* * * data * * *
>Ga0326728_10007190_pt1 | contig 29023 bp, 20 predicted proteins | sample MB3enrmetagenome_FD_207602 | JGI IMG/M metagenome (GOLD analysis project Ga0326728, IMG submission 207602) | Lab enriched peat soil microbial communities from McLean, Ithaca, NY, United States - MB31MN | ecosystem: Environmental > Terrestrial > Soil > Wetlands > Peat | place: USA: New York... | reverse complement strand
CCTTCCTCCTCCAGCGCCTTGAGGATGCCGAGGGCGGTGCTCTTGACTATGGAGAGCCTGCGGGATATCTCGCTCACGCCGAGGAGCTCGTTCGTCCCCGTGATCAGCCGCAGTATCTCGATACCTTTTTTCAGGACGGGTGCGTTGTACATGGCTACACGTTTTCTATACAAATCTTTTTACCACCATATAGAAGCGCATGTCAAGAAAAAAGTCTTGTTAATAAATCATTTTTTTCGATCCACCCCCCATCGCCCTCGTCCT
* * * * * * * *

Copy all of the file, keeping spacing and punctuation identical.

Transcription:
>Ga0326728_10007190_pt1 | contig 29023 bp, 20 predicted proteins | sample MB3enrmetagenome_FD_207602 | JGI IMG/M metagenome (GOLD analysis project Ga0326728, IMG submission 207602) | Lab enriched peat soil microbial communities from McLean, Ithaca, NY, United States - MB31MN | ecosystem: Environmental > Terrestrial > Soil > Wetlands > Peat | place: USA: New York... | reverse complement strand
CCTTCCTCCTCCAGCGCCTTGAGGATGCCGAGGGCGGTGCTCTTGACTATGGAGAGCCTGCGGGATATCTCGCTCACGCCGAGGAGCTCGTTCGTCCCCGTGATCAGCCGCAGTATCTCGATACCTTTTTTCAGGACGGGTGCGTTGTACATGGCTACACGTTTTCTATACAAATCTTTTTACCACCATATAGAAGCGCATGTCAAGAAAAAAGTCTTGTTAATAAATCATTTTTTTCGATCCACCCCCCATCGCCCTCGTCCT